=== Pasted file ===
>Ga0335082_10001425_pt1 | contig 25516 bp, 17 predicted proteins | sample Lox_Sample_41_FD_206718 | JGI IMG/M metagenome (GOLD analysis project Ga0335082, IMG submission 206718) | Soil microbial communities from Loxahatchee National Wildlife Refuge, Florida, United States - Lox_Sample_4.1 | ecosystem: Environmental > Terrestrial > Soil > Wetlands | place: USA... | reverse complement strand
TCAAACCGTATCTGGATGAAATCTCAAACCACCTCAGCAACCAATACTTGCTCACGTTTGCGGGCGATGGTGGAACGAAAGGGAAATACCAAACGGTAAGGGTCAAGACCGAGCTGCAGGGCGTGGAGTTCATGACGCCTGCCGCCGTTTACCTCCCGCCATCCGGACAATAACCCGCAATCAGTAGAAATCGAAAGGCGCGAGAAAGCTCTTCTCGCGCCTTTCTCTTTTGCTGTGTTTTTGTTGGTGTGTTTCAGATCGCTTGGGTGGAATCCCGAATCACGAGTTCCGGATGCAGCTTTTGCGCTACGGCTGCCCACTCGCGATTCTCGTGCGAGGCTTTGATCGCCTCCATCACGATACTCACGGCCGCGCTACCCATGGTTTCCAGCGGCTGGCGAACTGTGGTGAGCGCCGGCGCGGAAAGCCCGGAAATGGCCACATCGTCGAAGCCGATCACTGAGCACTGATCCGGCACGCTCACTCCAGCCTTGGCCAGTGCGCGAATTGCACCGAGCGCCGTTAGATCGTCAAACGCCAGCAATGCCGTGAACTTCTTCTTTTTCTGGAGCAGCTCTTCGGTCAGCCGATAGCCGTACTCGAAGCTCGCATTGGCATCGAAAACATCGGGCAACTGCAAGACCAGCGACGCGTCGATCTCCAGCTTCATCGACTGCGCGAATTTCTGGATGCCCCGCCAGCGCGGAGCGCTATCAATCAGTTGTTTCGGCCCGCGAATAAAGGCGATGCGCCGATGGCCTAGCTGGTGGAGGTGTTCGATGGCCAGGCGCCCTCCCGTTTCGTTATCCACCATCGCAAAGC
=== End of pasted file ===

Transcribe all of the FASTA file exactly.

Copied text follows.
>Ga0335082_10001425_pt1 | contig 25516 bp, 17 predicted proteins | sample Lox_Sample_41_FD_206718 | JGI IMG/M metagenome (GOLD analysis project Ga0335082, IMG submission 206718) | Soil microbial communities from Loxahatchee National Wildlife Refuge, Florida, United States - Lox_Sample_4.1 | ecosystem: Environmental > Terrestrial > Soil > Wetlands | place: USA... | reverse complement strand
TCAAACCGTATCTGGATGAAATCTCAAACCACCTCAGCAACCAATACTTGCTCACGTTTGCGGGCGATGGTGGAACGAAAGGGAAATACCAAACGGTAAGGGTCAAGACCGAGCTGCAGGGCGTGGAGTTCATGACGCCTGCCGCCGTTTACCTCCCGCCATCCGGACAATAACCCGCAATCAGTAGAAATCGAAAGGCGCGAGAAAGCTCTTCTCGCGCCTTTCTCTTTTGCTGTGTTTTTGTTGGTGTGTTTCAGATCGCTTGGGTGGAATCCCGAATCACGAGTTCCGGATGCAGCTTTTGCGCTACGGCTGCCCACTCGCGATTCTCGTGCGAGGCTTTGATCGCCTCCATCACGATACTCACGGCCGCGCTACCCATGGTTTCCAGCGGCTGGCGAACTGTGGTGAGCGCCGGCGCGGAAAGCCCGGAAATGGCCACATCGTCGAAGCCGATCACTGAGCACTGATCCGGCACGCTCACTCCAGCCTTGGCCAGTGCGCGAATTGCACCGAGCGCCGTTAGATCGTCAAACGCCAGCAATGCCGTGAACTTCTTCTTTTTCTGGAGCAGCTCTTCGGTCAGCCGATAGCCGTACTCGAAGCTCGCATTGGCATCGAAAACATCGGGCAACTGCAAGACCAGCGACGCGTCGATCTCCAGCTTCATCGACTGCGCGAATTTCTGGATGCCCCGCCAGCGCGGAGCGCTATCAATCAGTTGTTTCGGCCCGCGAATAAAGGCGATGCGCCGATGGCCTAGCTGGTGGAGGTGTTCGATGGCCAGGCGCCCTCCCGTTTCGTTATCCACCATCGCAAAGC